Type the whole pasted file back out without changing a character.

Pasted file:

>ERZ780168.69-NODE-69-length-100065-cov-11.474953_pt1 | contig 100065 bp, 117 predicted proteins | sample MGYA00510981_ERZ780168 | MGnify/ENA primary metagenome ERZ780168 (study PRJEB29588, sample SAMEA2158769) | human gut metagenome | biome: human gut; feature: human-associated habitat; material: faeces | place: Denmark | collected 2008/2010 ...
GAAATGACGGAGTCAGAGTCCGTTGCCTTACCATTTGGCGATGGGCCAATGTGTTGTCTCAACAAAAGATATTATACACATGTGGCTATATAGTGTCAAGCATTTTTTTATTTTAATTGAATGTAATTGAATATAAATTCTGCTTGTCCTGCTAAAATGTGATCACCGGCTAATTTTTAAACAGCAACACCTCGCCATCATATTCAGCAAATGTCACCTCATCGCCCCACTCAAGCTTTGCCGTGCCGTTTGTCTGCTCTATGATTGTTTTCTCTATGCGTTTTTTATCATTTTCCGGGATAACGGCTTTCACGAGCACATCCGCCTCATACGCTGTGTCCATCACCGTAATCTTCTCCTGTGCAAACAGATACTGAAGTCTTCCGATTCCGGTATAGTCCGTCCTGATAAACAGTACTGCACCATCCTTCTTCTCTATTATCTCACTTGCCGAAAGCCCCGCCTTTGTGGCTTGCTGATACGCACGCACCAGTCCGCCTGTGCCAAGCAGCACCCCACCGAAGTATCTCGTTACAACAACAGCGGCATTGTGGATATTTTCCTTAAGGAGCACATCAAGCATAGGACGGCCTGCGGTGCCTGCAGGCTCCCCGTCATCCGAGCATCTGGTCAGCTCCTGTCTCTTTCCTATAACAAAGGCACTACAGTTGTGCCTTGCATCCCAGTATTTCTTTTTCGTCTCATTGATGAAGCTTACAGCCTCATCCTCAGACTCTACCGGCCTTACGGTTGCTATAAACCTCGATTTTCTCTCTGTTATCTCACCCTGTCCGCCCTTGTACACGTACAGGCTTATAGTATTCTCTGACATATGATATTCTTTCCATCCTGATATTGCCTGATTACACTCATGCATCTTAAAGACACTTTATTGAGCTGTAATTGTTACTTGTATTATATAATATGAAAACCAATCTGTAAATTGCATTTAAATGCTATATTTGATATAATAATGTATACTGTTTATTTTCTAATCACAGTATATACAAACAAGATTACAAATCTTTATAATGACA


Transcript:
>ERZ780168.69-NODE-69-length-100065-cov-11.474953_pt1 | contig 100065 bp, 117 predicted proteins | sample MGYA00510981_ERZ780168 | MGnify/ENA primary metagenome ERZ780168 (study PRJEB29588, sample SAMEA2158769) | human gut metagenome | biome: human gut; feature: human-associated habitat; material: faeces | place: Denmark | collected 2008/2010 ...
GAAATGACGGAGTCAGAGTCCGTTGCCTTACCATTTGGCGATGGGCCAATGTGTTGTCTCAACAAAAGATATTATACACATGTGGCTATATAGTGTCAAGCATTTTTTTATTTTAATTGAATGTAATTGAATATAAATTCTGCTTGTCCTGCTAAAATGTGATCACCGGCTAATTTTTAAACAGCAACACCTCGCCATCATATTCAGCAAATGTCACCTCATCGCCCCACTCAAGCTTTGCCGTGCCGTTTGTCTGCTCTATGATTGTTTTCTCTATGCGTTTTTTATCATTTTCCGGGATAACGGCTTTCACGAGCACATCCGCCTCATACGCTGTGTCCATCACCGTAATCTTCTCCTGTGCAAACAGATACTGAAGTCTTCCGATTCCGGTATAGTCCGTCCTGATAAACAGTACTGCACCATCCTTCTTCTCTATTATCTCACTTGCCGAAAGCCCCGCCTTTGTGGCTTGCTGATACGCACGCACCAGTCCGCCTGTGCCAAGCAGCACCCCACCGAAGTATCTCGTTACAACAACAGCGGCATTGTGGATATTTTCCTTAAGGAGCACATCAAGCATAGGACGGCCTGCGGTGCCTGCAGGCTCCCCGTCATCCGAGCATCTGGTCAGCTCCTGTCTCTTTCCTATAACAAAGGCACTACAGTTGTGCCTTGCATCCCAGTATTTCTTTTTCGTCTCATTGATGAAGCTTACAGCCTCATCCTCAGACTCTACCGGCCTTACGGTTGCTATAAACCTCGATTTTCTCTCTGTTATCTCACCCTGTCCGCCCTTGTACACGTACAGGCTTATAGTATTCTCTGACATATGATATTCTTTCCATCCTGATATTGCCTGATTACACTCATGCATCTTAAAGACACTTTATTGAGCTGTAATTGTTACTTGTATTATATAATATGAAAACCAATCTGTAAATTGCATTTAAATGCTATATTTGATATAATAATGTATACTGTTTATTTTCTAATCACAGTATATACAAACAAGATTACAAATCTTTATAATGACA